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Merrick Garland is showing us how an attorney general is supposed to act

For the Justice Department, doing an investigation right means doing it quietly.
Photo diptych: Merrick Garland and Donald Trump
Many Americans have been pushing Attorney General Merrick Garland to give a signal that the Justice Department is investigating former President Donald Trump.MSNBC / Getty Images

For many, Tuesday night was an evening of contrasts. There was a calm, measured attorney general assuring the public that the Department of Justice will hold accountable anyone found criminally responsible for the events of Jan. 6, 2021, or for attempting to overturn the 2020 election. When NBC News’ Lester Holt asked Merrick Garland whether that approach might even apply to former President Donald Trump – even if Trump were to announce he’s running for president again – Garland repeated the refrain that no one is above the law.

Garland remained expressionless while never showing his hand, the consummate poker player.

Garland, likely aware that his every word and movement would be scrutinized for clues, remained expressionless while never showing his hand, the consummate poker player. Later that same night, The Washington Post reported, to much fanfare, that it has seen some of the cards Garland is holding and it sure looks like the Department of Justice is investigating Trump.

While Tuesday night may have been confounding to some, for me, it was an example of how things are supposed to work. Prosecutors and media outlets play different roles and move at different speeds as both seek to ferret out the truth.

It’s been so long since we had a by-the-book attorney general that many Americans still don’t quite understand if they’re supposed to be encouraged or disappointed by what they heard from Garland Tuesday evening. Since Trump left office, many have demanded swift justice for the man they hold responsible for assaulting our democracy. The pressure on Garland to move faster, say something, arrest somebody, anybody, close to Trump intensified when some members of the House committee investigating the Jan. 6 assault on the U.S. Capitol began expressing their own frustration with him. But Garland wasn’t going to cave to public pressure. That’s not how a healthy Justice Department is supposed to do things. The department is supposed to follow the facts and the law – not the op-ed pages.

The many people demanding immediate action from Garland can be forgiven if they’ve forgotten how justice and the rule of law are supposed to be executed. After all, those people saw one of Trump’s attorneys general, William Barr, shamelessly jump in front of the release of the Mueller Special Counsel Report with his own press conference that included a fabrication-filled four-page summary. They saw that same attorney general appoint special counsel John Durham to try to destroy the original investigation into Russian interference with Trump’s campaign — even after the DOJ’s own inspector general determined the case was properly predicated. And, they saw that same lackey attorney general mislead the public about the perceived perils of mail-in balloting.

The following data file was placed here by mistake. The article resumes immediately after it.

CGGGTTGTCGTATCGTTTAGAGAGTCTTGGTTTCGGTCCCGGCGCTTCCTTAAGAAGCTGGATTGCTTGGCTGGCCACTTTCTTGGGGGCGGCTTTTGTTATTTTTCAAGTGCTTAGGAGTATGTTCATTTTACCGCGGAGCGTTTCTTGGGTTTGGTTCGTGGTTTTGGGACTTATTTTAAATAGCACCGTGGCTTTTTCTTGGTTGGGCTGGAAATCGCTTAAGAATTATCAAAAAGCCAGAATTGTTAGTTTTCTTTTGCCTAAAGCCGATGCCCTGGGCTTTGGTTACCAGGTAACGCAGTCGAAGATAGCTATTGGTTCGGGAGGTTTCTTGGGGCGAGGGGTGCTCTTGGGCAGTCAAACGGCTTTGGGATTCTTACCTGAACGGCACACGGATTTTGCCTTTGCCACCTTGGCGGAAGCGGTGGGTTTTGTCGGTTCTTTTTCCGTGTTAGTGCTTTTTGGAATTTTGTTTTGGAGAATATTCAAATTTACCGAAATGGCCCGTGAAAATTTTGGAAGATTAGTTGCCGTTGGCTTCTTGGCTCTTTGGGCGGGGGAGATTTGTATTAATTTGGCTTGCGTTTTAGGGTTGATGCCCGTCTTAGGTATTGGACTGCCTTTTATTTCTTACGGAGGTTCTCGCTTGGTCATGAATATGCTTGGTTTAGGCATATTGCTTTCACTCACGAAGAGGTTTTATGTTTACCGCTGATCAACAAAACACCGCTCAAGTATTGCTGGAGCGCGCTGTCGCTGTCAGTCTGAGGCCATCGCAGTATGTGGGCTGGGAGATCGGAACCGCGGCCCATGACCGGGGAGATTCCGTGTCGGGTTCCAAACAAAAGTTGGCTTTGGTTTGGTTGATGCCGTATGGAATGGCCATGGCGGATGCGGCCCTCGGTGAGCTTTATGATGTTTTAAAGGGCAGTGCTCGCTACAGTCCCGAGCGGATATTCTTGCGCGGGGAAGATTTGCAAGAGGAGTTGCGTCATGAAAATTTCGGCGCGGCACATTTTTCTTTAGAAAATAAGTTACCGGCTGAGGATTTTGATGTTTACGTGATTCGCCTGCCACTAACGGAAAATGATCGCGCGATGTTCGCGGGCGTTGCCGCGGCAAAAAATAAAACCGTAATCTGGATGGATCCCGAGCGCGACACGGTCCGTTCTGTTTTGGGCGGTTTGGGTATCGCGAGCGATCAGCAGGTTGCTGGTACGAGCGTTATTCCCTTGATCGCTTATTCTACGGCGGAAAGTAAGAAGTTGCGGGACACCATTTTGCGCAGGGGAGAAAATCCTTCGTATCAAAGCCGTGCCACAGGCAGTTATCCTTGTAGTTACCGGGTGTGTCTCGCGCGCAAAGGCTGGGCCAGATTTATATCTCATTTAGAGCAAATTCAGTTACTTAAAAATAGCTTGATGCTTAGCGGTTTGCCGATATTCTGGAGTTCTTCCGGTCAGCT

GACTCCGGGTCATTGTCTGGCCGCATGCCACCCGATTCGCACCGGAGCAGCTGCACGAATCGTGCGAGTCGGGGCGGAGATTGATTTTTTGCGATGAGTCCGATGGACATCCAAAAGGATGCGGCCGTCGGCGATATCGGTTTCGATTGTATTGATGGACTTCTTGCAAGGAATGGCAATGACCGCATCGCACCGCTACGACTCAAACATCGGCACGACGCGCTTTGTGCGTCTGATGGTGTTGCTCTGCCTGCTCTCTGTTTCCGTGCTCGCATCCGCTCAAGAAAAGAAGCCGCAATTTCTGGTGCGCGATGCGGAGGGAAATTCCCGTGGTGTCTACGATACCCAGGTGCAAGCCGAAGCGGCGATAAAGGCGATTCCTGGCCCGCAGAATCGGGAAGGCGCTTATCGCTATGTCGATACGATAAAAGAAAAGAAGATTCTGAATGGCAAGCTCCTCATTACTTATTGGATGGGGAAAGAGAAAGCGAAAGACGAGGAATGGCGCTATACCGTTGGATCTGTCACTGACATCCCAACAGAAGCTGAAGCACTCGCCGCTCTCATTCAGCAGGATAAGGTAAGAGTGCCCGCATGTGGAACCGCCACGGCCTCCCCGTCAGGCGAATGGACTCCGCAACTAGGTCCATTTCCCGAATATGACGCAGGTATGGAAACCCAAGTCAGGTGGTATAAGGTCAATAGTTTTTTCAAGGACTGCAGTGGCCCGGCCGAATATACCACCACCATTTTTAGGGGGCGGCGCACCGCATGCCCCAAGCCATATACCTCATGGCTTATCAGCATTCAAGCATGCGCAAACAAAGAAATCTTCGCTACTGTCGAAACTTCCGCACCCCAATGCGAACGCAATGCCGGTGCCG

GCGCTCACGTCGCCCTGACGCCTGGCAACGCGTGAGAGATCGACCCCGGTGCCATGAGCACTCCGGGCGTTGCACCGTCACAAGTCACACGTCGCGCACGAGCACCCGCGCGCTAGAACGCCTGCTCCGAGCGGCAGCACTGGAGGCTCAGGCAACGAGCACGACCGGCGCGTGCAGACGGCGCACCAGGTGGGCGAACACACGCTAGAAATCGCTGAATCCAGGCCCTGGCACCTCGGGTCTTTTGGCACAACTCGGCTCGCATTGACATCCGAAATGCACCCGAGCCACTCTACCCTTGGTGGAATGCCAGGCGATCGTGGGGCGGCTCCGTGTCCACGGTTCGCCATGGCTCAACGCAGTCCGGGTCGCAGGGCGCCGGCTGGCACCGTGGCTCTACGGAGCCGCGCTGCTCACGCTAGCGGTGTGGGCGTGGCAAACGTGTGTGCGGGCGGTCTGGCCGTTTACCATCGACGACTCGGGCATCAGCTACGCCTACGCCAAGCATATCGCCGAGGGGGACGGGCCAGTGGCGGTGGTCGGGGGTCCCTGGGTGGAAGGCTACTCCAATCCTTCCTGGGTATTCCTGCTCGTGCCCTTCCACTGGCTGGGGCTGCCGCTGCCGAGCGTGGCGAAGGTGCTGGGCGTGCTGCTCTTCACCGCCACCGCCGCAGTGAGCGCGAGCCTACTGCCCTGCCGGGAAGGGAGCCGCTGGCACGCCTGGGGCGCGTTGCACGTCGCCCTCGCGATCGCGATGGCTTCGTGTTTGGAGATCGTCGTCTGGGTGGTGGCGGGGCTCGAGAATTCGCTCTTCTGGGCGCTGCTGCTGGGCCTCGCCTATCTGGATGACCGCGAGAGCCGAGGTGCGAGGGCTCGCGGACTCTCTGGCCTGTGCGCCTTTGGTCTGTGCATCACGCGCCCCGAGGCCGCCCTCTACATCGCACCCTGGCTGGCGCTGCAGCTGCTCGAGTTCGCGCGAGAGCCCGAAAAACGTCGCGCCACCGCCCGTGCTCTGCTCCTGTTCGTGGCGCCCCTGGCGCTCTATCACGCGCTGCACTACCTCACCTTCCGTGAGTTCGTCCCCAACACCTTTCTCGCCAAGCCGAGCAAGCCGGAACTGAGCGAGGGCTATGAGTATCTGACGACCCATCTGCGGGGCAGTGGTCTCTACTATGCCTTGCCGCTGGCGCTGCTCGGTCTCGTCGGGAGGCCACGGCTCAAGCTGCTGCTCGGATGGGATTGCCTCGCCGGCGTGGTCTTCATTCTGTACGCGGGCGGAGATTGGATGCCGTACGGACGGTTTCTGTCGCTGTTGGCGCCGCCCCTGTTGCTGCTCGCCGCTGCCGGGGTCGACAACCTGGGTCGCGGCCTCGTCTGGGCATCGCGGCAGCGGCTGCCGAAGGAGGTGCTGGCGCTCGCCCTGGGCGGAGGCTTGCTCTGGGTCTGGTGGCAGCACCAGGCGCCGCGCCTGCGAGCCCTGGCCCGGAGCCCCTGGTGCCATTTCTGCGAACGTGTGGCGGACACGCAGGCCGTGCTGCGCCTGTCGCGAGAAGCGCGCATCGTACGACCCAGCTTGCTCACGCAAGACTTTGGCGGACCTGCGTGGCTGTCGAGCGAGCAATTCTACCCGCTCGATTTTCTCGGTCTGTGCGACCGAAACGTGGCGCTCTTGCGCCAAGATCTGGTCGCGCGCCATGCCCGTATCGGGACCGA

Now, we have a Justice Department that’s back to methodically focusing on facts. We have an attorney general who won’t call a press conference to tell us his opinion about investigative findings — or even to tell us that an investigation exists. That may be frustrating for some people, especially those who believed that if there were an investigation, that we would have already seen leaks indicating an investigation. That’s OK. That’s how the Justice Department is supposed to work – it’s not supposed to leak.

People demanding immediate action from Garland can be forgiven if they’ve forgotten how justice and the rule of law are supposed to be executed.

Garland’s careful approach contrasted with the crashing wave of reporting that soon drowned out his quiet comments. The reporting began Tuesday night with The Washington Post’s news that the DOJ had called at least two high-ranking aides to Vice President Mike Pence into a grand jury and questioned them for hours about Trump’s actions related to the alternate electors scheme. That report was quickly followed by reporting from NBC News that essentially corroborated the DOJ’s interest in Trump. The New York Times weighed in with further confirmation. The far-right, including an editor at large at Breitbart News, immediately cried “foul” about The Washington Post’s scoop and claimed that someone at Justice must be leaking. Yet, that report made no mention of DOJ sources. To me it sounded much more like the information came from either the grand jury witnesses or people close to them.

The media doing its job — pursuing the facts and sometimes loudly reporting the news with breaking news banners — is just as essential as the Justice Department quietly and methodically doing its job. This may seem like a confounding contrast, even a conflict. But that’s how things are supposed to be. It’s all part of a healthy democracy.

Garland previously responded to questions about the perception that the Justice Department is moving too slowly in its investigation of Jan. 6 by saying, “We have to get this right.” So far, he is.